Pictura Mathesis

William Alexander

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Follow the pictured forms that Vandyck drew,
One life-wide lesson thou mayst learn;
Each happy gift, each perfect work and true,
Thou to thyself mayst turn.
Lo! here the fulness of his Flemish style,
Here the patrician of the opulent seas,
His golden Genoese,—
The noblest work comes last, the sorrow or the smile.
Early he strove to paint as Rubens did,
And then his charmèd soul he sets
Under a spell that doth the first outbid—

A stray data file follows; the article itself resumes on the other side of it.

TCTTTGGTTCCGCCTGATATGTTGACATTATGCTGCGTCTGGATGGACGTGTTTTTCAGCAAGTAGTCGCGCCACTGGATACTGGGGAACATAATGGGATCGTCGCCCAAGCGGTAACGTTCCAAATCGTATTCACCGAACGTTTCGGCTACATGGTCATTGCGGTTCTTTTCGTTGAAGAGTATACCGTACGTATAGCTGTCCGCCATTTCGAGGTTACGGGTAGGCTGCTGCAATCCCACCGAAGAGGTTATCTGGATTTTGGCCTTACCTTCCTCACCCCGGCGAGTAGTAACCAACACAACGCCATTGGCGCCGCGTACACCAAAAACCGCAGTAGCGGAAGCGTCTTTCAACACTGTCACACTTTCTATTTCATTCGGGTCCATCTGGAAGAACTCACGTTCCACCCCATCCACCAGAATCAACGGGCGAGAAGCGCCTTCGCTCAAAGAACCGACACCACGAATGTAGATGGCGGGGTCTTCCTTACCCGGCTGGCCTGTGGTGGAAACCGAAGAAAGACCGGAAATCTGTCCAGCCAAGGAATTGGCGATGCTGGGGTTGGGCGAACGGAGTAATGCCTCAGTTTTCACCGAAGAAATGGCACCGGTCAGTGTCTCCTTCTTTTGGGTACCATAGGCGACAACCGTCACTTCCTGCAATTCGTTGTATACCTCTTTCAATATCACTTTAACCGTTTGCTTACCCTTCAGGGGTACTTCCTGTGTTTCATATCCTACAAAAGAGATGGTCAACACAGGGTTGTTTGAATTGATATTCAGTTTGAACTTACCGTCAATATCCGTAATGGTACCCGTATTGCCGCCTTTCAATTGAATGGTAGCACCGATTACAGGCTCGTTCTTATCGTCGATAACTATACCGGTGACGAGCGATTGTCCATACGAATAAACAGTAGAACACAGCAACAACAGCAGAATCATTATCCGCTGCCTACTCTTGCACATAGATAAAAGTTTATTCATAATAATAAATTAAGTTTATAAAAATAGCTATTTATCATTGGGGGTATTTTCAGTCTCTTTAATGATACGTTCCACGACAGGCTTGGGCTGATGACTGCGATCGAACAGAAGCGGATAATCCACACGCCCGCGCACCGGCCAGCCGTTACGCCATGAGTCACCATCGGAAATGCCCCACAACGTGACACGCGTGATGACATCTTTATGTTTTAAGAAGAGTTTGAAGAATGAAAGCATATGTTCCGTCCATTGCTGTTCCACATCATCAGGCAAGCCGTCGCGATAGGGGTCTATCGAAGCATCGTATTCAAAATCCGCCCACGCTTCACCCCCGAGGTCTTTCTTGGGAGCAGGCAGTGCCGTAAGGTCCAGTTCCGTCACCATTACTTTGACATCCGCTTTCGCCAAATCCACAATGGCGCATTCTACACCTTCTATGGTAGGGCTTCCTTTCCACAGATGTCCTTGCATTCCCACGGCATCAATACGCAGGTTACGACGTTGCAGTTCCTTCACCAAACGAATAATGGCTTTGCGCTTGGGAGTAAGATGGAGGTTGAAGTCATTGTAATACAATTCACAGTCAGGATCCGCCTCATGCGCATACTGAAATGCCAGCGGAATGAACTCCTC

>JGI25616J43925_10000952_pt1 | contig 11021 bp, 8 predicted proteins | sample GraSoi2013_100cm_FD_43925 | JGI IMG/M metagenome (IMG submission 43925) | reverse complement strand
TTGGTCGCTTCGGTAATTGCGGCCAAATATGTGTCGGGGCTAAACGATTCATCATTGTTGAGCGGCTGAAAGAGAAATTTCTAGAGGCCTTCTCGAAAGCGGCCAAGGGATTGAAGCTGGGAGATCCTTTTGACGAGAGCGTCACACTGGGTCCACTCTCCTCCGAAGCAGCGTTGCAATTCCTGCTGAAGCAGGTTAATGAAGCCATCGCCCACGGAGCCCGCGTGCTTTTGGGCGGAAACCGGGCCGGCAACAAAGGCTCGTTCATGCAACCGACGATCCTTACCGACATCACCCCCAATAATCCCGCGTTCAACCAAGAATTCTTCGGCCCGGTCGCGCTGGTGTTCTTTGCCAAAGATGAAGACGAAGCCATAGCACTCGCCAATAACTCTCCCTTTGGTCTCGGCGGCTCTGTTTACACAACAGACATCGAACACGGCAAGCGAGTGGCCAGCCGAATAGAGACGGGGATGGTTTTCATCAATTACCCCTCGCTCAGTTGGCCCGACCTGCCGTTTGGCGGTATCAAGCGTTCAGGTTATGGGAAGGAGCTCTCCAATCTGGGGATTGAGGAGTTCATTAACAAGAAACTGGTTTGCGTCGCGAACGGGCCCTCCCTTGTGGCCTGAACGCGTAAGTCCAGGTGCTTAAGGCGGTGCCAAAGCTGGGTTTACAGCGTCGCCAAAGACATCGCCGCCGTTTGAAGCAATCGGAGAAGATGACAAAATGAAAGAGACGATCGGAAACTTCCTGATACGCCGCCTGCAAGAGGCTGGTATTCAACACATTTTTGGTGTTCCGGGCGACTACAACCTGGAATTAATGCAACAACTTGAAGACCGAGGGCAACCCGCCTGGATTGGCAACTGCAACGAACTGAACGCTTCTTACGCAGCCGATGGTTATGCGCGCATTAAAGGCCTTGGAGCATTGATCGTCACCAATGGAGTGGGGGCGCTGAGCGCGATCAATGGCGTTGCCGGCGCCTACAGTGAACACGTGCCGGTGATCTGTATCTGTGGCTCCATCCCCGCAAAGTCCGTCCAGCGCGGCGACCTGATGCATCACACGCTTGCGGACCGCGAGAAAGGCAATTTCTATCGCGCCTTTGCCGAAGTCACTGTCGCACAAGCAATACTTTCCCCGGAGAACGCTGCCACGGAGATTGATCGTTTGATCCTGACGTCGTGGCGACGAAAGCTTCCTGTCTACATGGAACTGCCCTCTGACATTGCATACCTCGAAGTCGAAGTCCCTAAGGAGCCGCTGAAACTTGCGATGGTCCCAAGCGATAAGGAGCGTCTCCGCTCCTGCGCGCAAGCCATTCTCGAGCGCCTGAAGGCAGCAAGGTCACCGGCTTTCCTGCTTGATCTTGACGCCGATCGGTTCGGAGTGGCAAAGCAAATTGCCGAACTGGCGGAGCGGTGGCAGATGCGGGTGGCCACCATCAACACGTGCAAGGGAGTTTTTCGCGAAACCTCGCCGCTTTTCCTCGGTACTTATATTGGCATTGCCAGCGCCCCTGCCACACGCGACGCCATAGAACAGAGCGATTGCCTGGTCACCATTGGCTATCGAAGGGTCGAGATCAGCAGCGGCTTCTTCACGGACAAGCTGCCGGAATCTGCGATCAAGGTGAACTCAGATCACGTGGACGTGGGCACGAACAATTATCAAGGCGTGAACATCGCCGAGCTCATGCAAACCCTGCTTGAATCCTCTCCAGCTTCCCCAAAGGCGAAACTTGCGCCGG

Titian's or Tintoret's.
Last he supremely paints, superbly drawn,
Kings that are kings, and forms that float in fold
Of olive-green and gold,
The immortal satin dress with ribbons red as dawn.

Nor only robe of state and courtly pride—
To Genius prophecy is lent—
Upon its wondrous work shadows abide
Of fine presentiment.
Rise above amber sleeve or lovely lace,
Turn thee to Charles, and question breathing low
Why thou art haunted so
By the pathetic king with long, proud, tragic face.
We too begin by being what we are taught,
And work in the traditional gyves,
Pierce not at first to our predestined thought
Nor lead our real lives.
Rise up, my soul! above the narrow shelf
Where thou wert pinion'd by thy former schools;
Wisely forget their rules,
And far more nobly taught, more nobly be thyself.

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